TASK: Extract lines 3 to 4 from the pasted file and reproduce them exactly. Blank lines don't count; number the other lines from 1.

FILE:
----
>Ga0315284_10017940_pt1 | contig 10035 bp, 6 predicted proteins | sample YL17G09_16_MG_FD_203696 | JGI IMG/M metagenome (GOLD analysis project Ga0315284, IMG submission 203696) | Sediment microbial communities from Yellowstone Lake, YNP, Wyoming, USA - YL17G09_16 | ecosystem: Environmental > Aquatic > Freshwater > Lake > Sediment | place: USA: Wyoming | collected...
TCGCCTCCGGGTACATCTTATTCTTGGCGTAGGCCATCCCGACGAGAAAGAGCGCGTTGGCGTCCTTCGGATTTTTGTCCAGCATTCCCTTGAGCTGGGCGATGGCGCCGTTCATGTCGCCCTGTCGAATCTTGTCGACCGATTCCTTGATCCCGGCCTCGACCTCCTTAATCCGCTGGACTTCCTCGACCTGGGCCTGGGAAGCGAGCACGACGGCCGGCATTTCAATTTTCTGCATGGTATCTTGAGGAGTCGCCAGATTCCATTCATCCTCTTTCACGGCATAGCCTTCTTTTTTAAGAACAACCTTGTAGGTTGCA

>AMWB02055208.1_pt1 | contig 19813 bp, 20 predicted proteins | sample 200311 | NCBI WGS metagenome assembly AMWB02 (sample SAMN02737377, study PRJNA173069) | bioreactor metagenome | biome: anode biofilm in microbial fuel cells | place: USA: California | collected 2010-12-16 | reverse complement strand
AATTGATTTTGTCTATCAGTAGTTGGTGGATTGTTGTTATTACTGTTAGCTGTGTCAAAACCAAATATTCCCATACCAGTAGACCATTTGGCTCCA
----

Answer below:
>AMWB02055208.1_pt1 | contig 19813 bp, 20 predicted proteins | sample 200311 | NCBI WGS metagenome assembly AMWB02 (sample SAMN02737377, study PRJNA173069) | bioreactor metagenome | biome: anode biofilm in microbial fuel cells | place: USA: California | collected 2010-12-16 | reverse complement strand
AATTGATTTTGTCTATCAGTAGTTGGTGGATTGTTGTTATTACTGTTAGCTGTGTCAAAACCAAATATTCCCATACCAGTAGACCATTTGGCTCCA